Meet the people: Elżbieta Wątor

During the 1st Joint Polish-German Crystallographic Meeting 2020 in Wrocław/Poland, Elżbieta Wątor presented her research DHS structure and function: On the crossroads between polyamines and posttranslational modification. For her great presentation, she received the Poster Award sponsored by STOE. Read here more about her latest research experience.

What fascinates you about structure-property-relationships?

Enzymes are fascinating nanomachines of extraordinary complexity. It is now well established that it’s their structure rather than their sequence that determines the function; and crystallography is so far the best tool that allows us to see mutual arrangement of their cogs. Also for most of us,  it is easier to understand something when we can see it. By means of structural biology we can dissect the protein structure with amazing accuracy and conclude about it’s function. It is also not only curiosity driven experience as learning about protein modus operandi we can interfere with it and e.g. block activities of the rogue ones.

How did you come to crystallography?

During holidays after my Bachelor studies I participated in 29th International Summer Student Programme organized by Helmholtz Zentrum Berlin. I worked in Macromolecular Crystallography group led by Dr Manfred S. Weiss at BESSY II synchrotron. Thanks to the fantastic supervision during a relatively short time I had unique opportunity to learn all steps needed for protein structure determination… and basically fell in love with protein crystallography. Later on I had the opportunity to further broaden my knowledge and skills during an internship at the Center for Free Electron Laser Science in Hamburg and again at BESSY II in Berlin, during studies within the Erasmus+ programme. Since the beginning of 2018, I am working together with Dr. Przemysław Grudnik on unique post-translational modification: hypusination, which malfunctions are associated with such conditions as cancer or neurodegeneration – first in the context of my Master thesis and since October 2019 as a PhD student.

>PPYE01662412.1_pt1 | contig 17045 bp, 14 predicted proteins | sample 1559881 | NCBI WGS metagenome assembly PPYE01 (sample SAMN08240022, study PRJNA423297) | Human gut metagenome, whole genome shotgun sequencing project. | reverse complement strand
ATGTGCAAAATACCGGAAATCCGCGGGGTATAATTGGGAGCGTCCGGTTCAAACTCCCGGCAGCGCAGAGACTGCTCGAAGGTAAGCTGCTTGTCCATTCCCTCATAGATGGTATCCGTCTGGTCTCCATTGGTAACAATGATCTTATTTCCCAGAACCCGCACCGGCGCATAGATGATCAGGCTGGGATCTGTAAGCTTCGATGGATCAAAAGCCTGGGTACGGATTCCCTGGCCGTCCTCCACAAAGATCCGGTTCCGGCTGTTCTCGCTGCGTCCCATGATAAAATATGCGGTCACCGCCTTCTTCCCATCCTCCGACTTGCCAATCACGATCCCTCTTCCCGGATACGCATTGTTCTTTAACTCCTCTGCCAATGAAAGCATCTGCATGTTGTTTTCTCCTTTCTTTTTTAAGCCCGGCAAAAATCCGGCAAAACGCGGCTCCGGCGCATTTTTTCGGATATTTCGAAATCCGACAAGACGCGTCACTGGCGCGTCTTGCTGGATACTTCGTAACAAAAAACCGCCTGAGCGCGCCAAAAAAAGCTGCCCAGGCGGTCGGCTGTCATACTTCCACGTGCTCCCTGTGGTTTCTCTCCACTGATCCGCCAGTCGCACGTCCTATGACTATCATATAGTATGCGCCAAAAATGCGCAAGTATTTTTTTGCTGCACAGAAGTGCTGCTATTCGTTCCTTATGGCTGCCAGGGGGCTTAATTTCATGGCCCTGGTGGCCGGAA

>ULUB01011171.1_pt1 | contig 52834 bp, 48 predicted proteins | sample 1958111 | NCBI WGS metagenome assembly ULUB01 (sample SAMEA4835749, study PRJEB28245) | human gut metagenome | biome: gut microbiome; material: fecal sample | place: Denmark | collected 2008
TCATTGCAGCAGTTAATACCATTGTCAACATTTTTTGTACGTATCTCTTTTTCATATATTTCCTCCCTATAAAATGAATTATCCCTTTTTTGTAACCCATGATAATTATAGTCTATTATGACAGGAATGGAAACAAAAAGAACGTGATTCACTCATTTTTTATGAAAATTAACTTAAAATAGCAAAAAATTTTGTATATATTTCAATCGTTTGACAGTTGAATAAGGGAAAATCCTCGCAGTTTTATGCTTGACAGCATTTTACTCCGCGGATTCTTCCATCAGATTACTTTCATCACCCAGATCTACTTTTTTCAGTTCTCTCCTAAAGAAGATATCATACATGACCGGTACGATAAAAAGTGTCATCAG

What is the most interesting part or fact about your work for you personally?

For me the most fascinating part of my work so far is that every day is different and you can not complain about its boredom or predictability. In protein crystallography, there is no way to predict conditions favouring crystal formation – that is making our everyday efforts also a little bit about magic? And of course this thrill of being the first person to see the electron density of a new structure for the very first time.